linux at codehelp.co.uk
Tue Jul 20 11:13:07 CEST 2004
On Tuesday 20 July 2004 8:36, Mirek Göbel wrote:
> I could yet not figure out, what a revocation certificate does.
> What is a revocation certificate for?
To revoke a specific key - it is generated in advance so that if you later
forget the passphrase you can still revoke the key. (Although you can't do
anything else with the key). It is an external file, usually, a simple text
file that gpg can import. It is created using the secret key, so you must
have the passphrase when you create it, hence why you create it in advance.
> What can I do with it?
Revoke the key that generated the certificate. Nothing else.
> Why is it important?
Because it does not require the passphrase to import the file and revoke the
key - you must take great care about how you store the certificate. Anyone
who gets hold of your revocation certificate can revoke your key and there
would be nothing you could do to stop it.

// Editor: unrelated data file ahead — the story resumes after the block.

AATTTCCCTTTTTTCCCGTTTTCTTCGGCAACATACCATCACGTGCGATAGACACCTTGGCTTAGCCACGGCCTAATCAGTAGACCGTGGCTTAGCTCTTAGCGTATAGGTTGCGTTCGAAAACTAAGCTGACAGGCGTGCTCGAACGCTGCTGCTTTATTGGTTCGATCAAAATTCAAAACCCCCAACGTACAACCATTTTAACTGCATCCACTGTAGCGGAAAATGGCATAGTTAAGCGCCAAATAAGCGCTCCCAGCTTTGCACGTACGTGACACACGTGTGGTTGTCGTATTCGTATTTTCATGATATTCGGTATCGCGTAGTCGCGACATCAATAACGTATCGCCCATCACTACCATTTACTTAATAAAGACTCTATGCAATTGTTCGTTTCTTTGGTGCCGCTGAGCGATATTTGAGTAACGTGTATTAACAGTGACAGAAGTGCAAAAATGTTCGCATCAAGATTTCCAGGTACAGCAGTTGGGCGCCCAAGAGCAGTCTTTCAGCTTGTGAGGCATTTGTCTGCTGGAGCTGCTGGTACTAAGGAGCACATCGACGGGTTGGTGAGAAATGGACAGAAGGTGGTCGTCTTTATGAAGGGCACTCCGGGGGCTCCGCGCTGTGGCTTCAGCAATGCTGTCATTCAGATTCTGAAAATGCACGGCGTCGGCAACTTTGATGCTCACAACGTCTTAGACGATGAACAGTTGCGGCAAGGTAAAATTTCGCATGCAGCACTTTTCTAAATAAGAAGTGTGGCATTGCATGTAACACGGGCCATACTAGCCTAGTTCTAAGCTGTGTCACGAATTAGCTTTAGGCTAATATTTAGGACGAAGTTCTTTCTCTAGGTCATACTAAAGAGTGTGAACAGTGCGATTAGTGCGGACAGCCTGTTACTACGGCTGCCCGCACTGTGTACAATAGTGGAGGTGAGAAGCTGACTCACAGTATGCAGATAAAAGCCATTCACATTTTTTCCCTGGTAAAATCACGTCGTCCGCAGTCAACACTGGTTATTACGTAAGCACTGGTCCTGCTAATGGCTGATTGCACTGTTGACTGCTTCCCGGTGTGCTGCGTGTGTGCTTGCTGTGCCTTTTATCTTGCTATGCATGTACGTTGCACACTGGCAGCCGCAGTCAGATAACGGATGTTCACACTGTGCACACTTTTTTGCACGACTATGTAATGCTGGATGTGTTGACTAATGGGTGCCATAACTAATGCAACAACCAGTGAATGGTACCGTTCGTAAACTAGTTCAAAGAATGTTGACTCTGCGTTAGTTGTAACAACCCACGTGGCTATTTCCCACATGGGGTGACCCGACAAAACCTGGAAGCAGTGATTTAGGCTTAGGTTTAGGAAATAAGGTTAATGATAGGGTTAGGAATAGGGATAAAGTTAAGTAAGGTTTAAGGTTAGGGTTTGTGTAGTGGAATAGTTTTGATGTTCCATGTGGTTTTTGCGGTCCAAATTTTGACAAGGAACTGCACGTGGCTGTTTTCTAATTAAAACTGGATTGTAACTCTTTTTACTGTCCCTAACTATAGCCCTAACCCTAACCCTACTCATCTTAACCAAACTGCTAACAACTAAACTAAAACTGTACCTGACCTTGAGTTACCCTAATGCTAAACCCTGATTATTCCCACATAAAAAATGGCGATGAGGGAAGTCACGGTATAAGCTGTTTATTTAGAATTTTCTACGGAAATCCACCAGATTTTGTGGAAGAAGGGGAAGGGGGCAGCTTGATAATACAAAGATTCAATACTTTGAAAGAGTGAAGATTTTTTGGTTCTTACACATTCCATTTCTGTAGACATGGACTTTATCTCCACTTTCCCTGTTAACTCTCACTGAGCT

Also because without a certificate, if you forget the passphrase to your key
it will languish on the keyservers forever as a seemingly active key. No key
can be revoked without either the passphrase (and secret key) or the
revocation certificate (no secret key needed).
If you still know your passphrase and your key is compromised, it still needs
to be revoked and a certificate will still need to be created, imported and
the updated key sent to keyservers. A stored certificate is just there in
case you forget the passphrase or lose the secret key in some hard disc
drama. (You must have a backup secret key if you want to continue using the
Revocation is about helping others - when you know the key is
unusable/compromised, revocation lets everyone else know too.
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